Richard Ormond has dated these anatomical studies by Landseer to between 1817 and 1822, and has further written that ‘Landseer’s superb anatomical drawings reveal how essential to his art was his knowledge of animal forms. From the beginning, it was the extraordinary naturalism of his works, quite as much as his technical ability, which so impressed his contemporaries. Such studies gave him the assurance of a virtuoso style in which to explore his powers of imagination in painting.’

One of the most popular and successful artists of Victorian England, Edwin Landseer was widely regarded as the greatest animal painter of his day. His interest in animal subjects was manifest from a very early age, and accounts for many of the precocious artist’s earliest drawings. These are often not only of dogs and farmyard animals but also of wild beasts, which Landseer would have seen and sketched at the menageries at Exeter Change and the Tower of London. Trained in the studio of Benjamin Robert Haydon and, from 1816, at the Royal Academy Schools, Landseer had by the age of fourteen already exhibited at the Royal Academy and the Society of Painters in Oil and Watercolours. He was elected an Associate of the Royal Academy in 1826, at the age of only twenty-four, and rose to become a full Academician in 1831.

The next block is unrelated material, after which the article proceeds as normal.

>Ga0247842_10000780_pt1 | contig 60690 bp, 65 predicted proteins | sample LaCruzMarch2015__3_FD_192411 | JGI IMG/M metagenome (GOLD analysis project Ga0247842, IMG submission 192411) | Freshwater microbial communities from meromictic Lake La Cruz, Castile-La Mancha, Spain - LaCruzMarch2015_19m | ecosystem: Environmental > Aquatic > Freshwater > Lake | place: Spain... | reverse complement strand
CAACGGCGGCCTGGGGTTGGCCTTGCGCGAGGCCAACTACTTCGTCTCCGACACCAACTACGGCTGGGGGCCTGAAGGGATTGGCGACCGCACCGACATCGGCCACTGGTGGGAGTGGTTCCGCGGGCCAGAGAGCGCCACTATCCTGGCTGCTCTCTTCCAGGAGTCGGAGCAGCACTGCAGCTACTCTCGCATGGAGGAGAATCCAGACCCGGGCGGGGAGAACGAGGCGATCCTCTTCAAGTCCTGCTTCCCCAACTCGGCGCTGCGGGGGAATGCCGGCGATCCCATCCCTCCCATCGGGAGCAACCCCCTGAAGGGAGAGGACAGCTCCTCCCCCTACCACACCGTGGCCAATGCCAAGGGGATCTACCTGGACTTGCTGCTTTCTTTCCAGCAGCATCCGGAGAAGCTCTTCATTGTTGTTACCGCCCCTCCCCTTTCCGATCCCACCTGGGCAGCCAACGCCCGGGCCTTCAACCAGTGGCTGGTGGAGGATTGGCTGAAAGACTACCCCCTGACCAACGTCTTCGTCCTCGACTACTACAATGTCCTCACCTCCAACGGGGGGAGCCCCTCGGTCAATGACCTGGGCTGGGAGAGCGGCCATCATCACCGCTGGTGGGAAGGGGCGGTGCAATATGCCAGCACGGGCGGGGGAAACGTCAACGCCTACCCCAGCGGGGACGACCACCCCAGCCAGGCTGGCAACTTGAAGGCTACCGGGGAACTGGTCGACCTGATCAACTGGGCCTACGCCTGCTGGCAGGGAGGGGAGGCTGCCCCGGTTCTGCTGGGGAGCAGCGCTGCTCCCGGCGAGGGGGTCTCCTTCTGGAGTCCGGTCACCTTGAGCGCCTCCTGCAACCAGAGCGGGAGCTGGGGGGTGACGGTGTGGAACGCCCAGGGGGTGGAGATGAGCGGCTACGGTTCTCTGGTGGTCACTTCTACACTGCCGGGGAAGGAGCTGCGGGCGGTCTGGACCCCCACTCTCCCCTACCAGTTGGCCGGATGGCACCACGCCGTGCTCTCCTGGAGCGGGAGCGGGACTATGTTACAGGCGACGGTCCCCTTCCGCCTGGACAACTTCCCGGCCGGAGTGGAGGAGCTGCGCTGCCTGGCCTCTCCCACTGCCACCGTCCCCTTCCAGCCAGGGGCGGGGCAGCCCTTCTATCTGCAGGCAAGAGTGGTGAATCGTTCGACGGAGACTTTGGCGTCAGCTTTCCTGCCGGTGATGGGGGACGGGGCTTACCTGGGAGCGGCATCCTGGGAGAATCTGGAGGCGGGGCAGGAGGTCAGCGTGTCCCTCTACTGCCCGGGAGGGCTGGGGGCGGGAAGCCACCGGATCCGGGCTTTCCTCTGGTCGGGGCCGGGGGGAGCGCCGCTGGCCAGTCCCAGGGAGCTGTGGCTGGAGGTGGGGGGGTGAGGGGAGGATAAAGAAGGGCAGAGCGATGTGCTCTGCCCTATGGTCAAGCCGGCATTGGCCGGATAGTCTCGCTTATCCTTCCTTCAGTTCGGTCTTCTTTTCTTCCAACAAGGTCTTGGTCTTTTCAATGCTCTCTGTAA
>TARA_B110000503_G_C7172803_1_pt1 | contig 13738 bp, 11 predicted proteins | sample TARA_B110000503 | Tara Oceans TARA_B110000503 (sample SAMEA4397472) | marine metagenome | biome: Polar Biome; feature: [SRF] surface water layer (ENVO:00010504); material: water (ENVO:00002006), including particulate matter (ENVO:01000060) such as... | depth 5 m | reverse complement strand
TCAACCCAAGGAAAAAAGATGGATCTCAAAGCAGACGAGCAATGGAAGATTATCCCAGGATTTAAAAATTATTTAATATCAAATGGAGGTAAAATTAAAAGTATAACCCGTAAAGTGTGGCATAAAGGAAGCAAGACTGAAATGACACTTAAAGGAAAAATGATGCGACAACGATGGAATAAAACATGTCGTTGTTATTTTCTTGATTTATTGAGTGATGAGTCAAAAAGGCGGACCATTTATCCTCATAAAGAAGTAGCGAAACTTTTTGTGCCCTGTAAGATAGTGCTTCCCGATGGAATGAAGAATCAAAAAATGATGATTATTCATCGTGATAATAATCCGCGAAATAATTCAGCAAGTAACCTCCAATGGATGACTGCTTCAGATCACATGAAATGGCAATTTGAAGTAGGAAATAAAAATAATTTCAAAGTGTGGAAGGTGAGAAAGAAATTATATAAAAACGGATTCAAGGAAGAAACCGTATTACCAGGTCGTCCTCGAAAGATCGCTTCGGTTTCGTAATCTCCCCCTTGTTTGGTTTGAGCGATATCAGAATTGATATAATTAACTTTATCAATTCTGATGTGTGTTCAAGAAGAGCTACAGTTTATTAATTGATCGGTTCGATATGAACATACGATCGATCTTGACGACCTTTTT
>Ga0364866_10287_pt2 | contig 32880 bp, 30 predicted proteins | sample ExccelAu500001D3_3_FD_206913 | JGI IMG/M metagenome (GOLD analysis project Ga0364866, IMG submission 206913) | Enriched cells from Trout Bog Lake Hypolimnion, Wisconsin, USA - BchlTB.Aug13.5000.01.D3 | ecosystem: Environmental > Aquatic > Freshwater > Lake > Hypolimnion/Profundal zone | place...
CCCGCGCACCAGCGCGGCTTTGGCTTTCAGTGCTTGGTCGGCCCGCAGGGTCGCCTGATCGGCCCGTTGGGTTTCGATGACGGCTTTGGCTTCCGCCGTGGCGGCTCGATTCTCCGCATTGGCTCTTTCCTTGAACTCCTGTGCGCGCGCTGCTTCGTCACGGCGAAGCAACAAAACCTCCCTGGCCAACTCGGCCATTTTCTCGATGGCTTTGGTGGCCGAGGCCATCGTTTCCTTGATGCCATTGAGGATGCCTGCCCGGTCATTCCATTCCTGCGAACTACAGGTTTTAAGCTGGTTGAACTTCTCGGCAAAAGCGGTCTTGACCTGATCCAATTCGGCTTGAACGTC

Landseer made his first visit to Scotland in 1824, and returned there almost every year thereafter. He was particularly fond of the Highlands, where he would spend the autumn months hunting, fishing, shooting and sketching. He gained the patronage of several noble and aristocratic families, and enjoyed a position of some regard at the court of Queen Victoria and Prince Albert, who were to become among his most loyal patrons. Several of his paintings were engraved – many by his older brother Thomas - and these prints widely sold and distributed; indeed, Landseer may be claimed to have been the most published artist of the period. Despite suffering a nervous breakdown in 1840, at the height of his success, he continued to paint and to receive important commissions. Knighted by Queen Victoria in 1850, Landseer was commissioned in 1857 to sculpt four bronze lions to be placed at the base of Nelson’s Column in Trafalgar Square in London. This was to be his last significant commission, and occupied much of his time over the next decade. His nervous condition, aggravated by alcoholism, became more acute near the end of his career, and by the last few years of his life he seems to have worked very little before his death in 1873.


The artist’s studio sale (‘The Remaining Works of that Distinguished Artist, Sir E. Landseer, R.A., Deceased’), London, Christie’s, 8-14 May 1874, probably lot 981 (‘Anatomical Studies – in chalks. 16’)
Charles Mansel Lewis, Stradey Castle, Llanelli, South Wales
Thence by descent until 2010.


Richard Ormond, Sir Edwin Landseer, exhibition catalogue, Philadelphia and London, 1981, p.44, no.6, fig.6; Susan Owens, ‘’Ecorché’ drawings by Edwin Landseer’, The Burlington Magazine, May 2012, p.341, fig.45, p.343, p.344, Appendix No.10.


London, Royal Academy of Arts, Paintings and Drawings by Sir Edwin Landseer RA, 1961, no.149; Philadelphia, Philadelphia Museum of Art and London, Tate Gallery, Sir Edwin Landseer, 1981-1982, no.6.


An Ecorché Study of the Head of a Horse